Like any long weekend for a single 30-something in NYC, I listened to the latest Billy Crystal audiobook (geared toward our nation's AARP population) as I cleaned and lightly feng-shui'ed my studio apartment.
Naturally, the thrill of sucking up five bags worth of hair and dust bunnies combined with Billie's narration of how he "now pees in Morse code and his lady may need Depends" got me excited to pop in one of my all-time favorite movie classics, "When Harry Met Sally." It had been a year or so since I last watched it - a perfect, comfortable close to a successful cleaning day.
So it's coming to the scene where Sally is tossing around barely-used tissues crying about the news of her ex getting married. I've seen this movie over and over since I was eight; I could perform it for you in my sleep. Which is why I never, ever anticipated to experience the realization that paused me in my decaying robe and fuzzy slippers as I watched the scene while getting ready for bed:
Sally: "And I'm gonna be 40!"
Harry: "In eight years."
I stopped in my tracks. My God. I am Sally Albright.
Maybe not cute and blonde and endearingly quirky, but I am the age of Sally Albright's character. Somehow, a time-warp has taken place and twenty-four years have gone by. The concept of being a woman in New York experiencing difficulties in dating and struggling to drag the Christmas tree by herself to her apartment always seemed like a distant fantasy of some future adulthood. But the present is now what was once the far-off future. And what is even more unbelievable is that in the next year, it will soon be the past. I will become Sally Albright's big sister (adopted, obviously).
Here it is, the final New Year's Eve scene. She's in her blue strapless gown faking a great time, he's eating Mallowmars at home in bed. But whether I'm fifteen, twenty-three, or in my thirties, it still strikes me as if I've never seen it before. I forget where I am or what year it is, and I am who I've always been - presently rooting for Sally's and Harry's love. That won't ever change. Even when I'm wearing Depends.
Saturday, January 11, 2014
Over the last decade, I have come to realize that there's a fine line between sharing day-to-day conversation with friends and family and unintentionally imposing myself upon them as a free and all-knowing life instructor. We teachers love to hear ourselves talk and advise. When I was three years old, my uncle labeled me "Pati Rina," which translates to "Grandma Rina."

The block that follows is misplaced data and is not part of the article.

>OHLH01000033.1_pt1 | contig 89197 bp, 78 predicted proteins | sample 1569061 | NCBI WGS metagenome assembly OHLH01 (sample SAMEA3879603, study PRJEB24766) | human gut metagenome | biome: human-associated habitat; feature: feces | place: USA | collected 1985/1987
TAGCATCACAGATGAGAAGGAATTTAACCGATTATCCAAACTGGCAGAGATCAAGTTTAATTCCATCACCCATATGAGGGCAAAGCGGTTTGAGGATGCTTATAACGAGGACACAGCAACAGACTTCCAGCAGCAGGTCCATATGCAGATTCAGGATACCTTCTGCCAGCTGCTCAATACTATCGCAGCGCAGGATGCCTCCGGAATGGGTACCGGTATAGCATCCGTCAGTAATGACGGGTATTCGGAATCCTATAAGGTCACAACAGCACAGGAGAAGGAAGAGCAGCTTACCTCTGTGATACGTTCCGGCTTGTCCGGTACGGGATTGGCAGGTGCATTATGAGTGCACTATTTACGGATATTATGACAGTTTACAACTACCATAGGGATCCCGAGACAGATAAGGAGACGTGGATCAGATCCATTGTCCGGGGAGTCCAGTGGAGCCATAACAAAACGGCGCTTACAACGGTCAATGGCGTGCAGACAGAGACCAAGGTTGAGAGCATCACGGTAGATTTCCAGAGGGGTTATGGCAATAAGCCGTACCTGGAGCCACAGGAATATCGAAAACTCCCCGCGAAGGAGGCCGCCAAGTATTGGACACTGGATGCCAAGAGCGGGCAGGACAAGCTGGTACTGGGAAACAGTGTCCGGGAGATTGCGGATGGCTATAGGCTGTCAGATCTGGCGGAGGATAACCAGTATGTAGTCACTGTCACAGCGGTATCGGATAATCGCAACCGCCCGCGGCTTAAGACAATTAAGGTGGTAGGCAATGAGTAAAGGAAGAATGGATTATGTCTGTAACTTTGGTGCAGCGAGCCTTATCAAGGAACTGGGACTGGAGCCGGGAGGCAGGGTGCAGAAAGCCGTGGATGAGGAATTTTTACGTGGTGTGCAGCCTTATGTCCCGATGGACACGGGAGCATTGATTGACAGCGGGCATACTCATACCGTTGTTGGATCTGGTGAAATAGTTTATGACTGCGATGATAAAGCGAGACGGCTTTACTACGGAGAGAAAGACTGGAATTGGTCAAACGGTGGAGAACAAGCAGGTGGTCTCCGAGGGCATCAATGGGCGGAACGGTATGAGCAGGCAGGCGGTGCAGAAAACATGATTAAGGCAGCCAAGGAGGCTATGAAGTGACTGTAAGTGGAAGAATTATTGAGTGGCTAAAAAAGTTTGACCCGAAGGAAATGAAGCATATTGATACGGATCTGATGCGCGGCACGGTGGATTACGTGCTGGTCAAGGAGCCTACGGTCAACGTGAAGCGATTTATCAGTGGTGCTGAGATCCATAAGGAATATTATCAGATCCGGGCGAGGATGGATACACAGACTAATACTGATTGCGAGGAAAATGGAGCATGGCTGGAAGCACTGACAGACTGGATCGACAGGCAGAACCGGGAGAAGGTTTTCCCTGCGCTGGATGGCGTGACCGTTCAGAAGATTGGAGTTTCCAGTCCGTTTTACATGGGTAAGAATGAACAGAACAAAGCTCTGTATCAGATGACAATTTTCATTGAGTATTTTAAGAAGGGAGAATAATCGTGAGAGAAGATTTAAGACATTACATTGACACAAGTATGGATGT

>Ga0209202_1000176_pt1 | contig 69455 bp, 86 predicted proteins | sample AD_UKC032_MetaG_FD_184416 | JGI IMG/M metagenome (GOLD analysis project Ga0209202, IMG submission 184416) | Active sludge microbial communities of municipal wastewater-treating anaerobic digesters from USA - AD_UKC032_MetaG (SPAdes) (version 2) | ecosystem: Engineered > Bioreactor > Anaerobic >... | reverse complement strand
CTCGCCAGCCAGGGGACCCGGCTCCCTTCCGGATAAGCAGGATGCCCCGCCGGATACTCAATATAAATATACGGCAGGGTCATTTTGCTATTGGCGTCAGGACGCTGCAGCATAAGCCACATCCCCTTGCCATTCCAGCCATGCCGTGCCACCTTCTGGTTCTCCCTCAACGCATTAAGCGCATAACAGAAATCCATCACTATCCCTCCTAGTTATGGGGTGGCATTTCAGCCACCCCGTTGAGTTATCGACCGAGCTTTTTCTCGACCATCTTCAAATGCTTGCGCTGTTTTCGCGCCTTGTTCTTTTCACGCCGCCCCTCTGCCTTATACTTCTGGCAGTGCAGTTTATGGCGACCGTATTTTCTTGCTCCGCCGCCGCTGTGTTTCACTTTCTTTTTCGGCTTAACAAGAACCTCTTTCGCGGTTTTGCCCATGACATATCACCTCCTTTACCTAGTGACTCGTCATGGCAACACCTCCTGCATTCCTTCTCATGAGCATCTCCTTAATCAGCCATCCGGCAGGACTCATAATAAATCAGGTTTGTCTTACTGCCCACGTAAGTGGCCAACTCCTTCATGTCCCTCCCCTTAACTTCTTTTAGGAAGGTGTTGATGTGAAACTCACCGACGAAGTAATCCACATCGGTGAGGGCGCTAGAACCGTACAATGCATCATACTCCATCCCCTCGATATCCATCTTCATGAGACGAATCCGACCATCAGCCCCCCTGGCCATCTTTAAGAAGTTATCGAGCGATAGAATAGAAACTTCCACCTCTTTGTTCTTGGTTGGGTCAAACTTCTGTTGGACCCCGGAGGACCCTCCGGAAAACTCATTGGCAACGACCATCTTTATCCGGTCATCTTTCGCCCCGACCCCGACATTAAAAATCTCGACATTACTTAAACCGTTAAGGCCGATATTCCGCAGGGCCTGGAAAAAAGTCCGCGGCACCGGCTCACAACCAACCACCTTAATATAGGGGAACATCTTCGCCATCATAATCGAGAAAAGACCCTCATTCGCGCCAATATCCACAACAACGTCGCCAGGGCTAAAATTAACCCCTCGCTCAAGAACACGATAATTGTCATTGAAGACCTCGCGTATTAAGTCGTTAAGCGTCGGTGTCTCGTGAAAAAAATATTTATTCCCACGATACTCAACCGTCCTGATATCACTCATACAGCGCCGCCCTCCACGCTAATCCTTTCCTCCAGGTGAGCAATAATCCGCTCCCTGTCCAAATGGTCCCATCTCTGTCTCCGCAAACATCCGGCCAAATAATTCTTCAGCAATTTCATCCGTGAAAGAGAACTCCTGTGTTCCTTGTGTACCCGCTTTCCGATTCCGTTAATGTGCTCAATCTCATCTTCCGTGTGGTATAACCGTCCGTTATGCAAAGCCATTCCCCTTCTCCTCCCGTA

It's for this reason that I am humbled and awed when I interact with someone who embodies truest humility without meaning to.
My dad has been a devout and practicing Hindu for his entire life. I'd wake up as an angsty middle-schooler and high-schooler to the sound of his meditational ocean breaths (which I now know as pranayama) in our "God room." He commits to prayer each morning, and is the only person I know who is literate and fluid in Sanskrit. Before acknowledging anyone, his first step is to open the east-facing door of our home and greet the rising sun.
I, on the other hand, have spent years catching myself checking morning text messages with my eyes half-closed even though I know better. My morning practice for the larger part of my adolescence and adulthood has involved racing out the door to catch the [fill in the blank: bus, train, plane, ride] without a moment to appreciate the miracle of dawn.
When I moved to New York a few years ago, I began to practice yoga at first so I could look good in a swimsuit (unfortunately for us South Asians, a fleshy stomach is just one of those things we'll have to accept and somehow call a gift). But in one class early in my experience, we began with the ujjayi ocean breath. In it, I heard my father. Over time, I'm slowly coming to understand.
I recently completed a yoga teacher training program. Still a novice in all aspects. But over the holiday break, my dad approached me one morning. "What is a beneficial kind of pranayama for me to practice? Please teach me," he said. My dad, asking to learn from his kid without a wince. Didn't even cross his mind to feel differently.
Sure, he's got his imperfections. Far more than a subtle amount of "selfies" on his camera. But his unintentional humility is the very purest kind. It is humility itself.